The organisers of the 2022 World Cup in Qatar have strongly denied allegations from the U.S. Department of Justice that bribes were paid to secure votes for the hosting rights to the tournament.
Suspicion and rumours have long surrounded both the 2010 vote by FIFA’s executive to hand the 2018 World Cup to Russia and the 2022 tournament to Qatar.
Yet on Monday, for the first time, prosecutors set direct, formal allegations regarding both tournaments down in an indictment.
According to the prosecutors, representatives working for Russia and Qatar bribed FIFA executive committee officials to swing votes in the crucial hosting decisions of world football’s governing body.
Qatar’s Supreme Committee for Delivery and Legacy (SC), rejected the charges.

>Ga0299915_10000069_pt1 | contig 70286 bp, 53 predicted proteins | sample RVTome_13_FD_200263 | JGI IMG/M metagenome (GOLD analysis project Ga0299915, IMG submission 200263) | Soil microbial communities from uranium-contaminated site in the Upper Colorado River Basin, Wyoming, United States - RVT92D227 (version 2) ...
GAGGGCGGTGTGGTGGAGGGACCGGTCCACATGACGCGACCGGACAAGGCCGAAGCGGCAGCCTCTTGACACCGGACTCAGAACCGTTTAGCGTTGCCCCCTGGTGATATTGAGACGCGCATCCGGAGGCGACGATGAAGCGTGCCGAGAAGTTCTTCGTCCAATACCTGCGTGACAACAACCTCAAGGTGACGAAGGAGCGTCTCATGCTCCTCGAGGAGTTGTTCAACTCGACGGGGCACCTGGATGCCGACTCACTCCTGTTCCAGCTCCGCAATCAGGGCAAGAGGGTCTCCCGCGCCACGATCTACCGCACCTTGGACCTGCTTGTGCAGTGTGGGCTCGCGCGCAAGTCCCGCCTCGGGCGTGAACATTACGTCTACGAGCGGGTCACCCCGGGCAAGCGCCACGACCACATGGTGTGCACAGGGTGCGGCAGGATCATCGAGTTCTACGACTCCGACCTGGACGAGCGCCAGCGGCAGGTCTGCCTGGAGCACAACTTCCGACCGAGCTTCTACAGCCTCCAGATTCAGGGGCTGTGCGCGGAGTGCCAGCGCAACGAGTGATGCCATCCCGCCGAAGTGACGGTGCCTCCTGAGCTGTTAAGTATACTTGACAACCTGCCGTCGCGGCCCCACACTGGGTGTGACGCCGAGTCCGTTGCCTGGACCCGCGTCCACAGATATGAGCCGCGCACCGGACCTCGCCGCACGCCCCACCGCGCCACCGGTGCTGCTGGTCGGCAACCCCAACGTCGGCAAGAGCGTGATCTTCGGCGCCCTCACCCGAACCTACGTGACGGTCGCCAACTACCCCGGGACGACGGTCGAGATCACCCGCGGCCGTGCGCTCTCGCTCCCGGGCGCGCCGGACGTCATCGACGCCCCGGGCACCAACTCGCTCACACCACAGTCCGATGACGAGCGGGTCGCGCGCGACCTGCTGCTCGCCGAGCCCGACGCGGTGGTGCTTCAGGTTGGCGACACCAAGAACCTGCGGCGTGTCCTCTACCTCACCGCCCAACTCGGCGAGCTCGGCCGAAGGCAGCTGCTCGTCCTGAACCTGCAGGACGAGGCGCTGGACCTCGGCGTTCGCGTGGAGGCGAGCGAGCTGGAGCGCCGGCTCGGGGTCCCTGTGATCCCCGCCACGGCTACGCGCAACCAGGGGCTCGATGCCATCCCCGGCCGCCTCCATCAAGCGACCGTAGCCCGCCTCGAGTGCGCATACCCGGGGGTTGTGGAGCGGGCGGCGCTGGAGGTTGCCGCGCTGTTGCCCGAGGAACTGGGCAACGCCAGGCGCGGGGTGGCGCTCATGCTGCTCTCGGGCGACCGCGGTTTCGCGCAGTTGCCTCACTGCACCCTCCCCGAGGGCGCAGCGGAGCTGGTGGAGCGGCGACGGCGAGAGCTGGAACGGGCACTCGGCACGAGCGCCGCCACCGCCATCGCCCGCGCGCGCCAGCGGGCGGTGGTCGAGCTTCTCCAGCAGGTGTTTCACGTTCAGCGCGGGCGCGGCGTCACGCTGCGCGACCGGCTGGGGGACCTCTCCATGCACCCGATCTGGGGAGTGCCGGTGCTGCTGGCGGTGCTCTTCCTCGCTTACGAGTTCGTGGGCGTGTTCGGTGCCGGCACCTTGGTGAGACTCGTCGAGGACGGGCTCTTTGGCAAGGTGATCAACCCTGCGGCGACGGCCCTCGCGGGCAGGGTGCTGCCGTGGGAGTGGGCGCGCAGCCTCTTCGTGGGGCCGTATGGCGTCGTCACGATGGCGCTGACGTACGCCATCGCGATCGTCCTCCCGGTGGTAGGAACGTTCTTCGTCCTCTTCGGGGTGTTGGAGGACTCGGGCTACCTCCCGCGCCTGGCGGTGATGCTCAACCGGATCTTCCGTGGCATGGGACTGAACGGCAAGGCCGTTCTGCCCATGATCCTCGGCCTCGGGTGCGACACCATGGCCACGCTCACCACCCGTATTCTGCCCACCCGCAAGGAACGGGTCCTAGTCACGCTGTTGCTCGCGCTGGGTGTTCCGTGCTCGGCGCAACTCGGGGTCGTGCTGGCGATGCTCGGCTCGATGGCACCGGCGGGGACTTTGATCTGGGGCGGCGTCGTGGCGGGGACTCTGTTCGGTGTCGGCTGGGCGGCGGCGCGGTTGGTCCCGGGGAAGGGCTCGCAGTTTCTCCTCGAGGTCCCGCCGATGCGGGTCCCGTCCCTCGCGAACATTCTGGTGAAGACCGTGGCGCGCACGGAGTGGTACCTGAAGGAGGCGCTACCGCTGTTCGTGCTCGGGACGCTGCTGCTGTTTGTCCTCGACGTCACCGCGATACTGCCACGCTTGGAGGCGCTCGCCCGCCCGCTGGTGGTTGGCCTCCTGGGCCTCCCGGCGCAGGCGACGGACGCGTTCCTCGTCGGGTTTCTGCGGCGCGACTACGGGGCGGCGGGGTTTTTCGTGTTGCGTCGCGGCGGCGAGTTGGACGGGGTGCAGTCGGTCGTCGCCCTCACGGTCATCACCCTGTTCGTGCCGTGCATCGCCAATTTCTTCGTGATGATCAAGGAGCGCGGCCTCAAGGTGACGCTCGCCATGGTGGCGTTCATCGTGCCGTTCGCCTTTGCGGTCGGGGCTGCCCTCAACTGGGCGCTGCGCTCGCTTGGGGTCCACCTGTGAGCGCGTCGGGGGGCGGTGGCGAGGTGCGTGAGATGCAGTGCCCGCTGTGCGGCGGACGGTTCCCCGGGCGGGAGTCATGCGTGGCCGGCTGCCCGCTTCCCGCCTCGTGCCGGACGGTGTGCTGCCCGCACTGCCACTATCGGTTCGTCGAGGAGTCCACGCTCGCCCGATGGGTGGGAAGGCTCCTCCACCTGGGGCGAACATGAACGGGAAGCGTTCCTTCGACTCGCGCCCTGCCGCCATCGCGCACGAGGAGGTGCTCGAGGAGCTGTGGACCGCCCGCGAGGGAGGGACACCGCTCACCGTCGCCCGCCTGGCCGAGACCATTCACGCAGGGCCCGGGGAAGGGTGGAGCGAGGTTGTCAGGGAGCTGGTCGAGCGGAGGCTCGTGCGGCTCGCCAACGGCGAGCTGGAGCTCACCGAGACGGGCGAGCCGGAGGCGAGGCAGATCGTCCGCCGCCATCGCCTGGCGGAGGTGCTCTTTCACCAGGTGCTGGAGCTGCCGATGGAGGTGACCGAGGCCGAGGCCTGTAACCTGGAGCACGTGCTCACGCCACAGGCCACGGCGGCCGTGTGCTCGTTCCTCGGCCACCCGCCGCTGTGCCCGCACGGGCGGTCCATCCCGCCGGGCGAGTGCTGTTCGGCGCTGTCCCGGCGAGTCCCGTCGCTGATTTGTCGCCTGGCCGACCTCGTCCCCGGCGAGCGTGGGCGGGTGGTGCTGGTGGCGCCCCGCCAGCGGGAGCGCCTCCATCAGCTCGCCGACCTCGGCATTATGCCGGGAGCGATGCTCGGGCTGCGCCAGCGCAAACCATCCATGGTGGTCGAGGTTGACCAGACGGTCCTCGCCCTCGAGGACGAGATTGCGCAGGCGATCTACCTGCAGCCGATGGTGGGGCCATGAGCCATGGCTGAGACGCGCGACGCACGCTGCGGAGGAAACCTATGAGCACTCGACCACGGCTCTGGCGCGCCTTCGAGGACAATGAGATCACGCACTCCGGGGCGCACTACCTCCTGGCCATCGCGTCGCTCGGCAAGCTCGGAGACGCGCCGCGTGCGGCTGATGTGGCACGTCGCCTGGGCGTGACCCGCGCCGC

“They are part of a long-standing case, the subject of which is not the 2018/2022 FIFA World Cup bidding process.
“Despite years of false claims, evidence has never been produced to demonstrate that Qatar won the rights to host the FIFA World Cup 2022 unethically or by means that contravened FIFA’s strict bidding rules.
“The SC maintains that it strictly adhered to all rules and regulations for the 2018/2022 FIFA World Cup bidding process and any claim to the contrary is baseless and will be fiercely contested.”
FIFA said in a statement it supported all investigations into “alleged acts of criminal wrongdoing” and noted it had been accorded victim status in the U.S. criminal proceedings.
“The FIFA Ethics Committee has already imposed sanctions, including life bans, on football officials mentioned in this process,” said a FIFA spokesman.